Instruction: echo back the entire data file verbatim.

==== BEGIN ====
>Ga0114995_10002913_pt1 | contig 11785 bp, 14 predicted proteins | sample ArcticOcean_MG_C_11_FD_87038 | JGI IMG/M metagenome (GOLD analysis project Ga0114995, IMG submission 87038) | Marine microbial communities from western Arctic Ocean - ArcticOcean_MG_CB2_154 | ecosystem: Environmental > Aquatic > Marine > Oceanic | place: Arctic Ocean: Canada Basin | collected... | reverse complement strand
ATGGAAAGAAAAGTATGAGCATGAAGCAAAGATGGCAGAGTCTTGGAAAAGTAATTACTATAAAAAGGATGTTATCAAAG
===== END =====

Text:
>Ga0114995_10002913_pt1 | contig 11785 bp, 14 predicted proteins | sample ArcticOcean_MG_C_11_FD_87038 | JGI IMG/M metagenome (GOLD analysis project Ga0114995, IMG submission 87038) | Marine microbial communities from western Arctic Ocean - ArcticOcean_MG_CB2_154 | ecosystem: Environmental > Aquatic > Marine > Oceanic | place: Arctic Ocean: Canada Basin | collected... | reverse complement strand
ATGGAAAGAAAAGTATGAGCATGAAGCAAAGATGGCAGAGTCTTGGAAAAGTAATTACTATAAAAAGGATGTTATCAAAG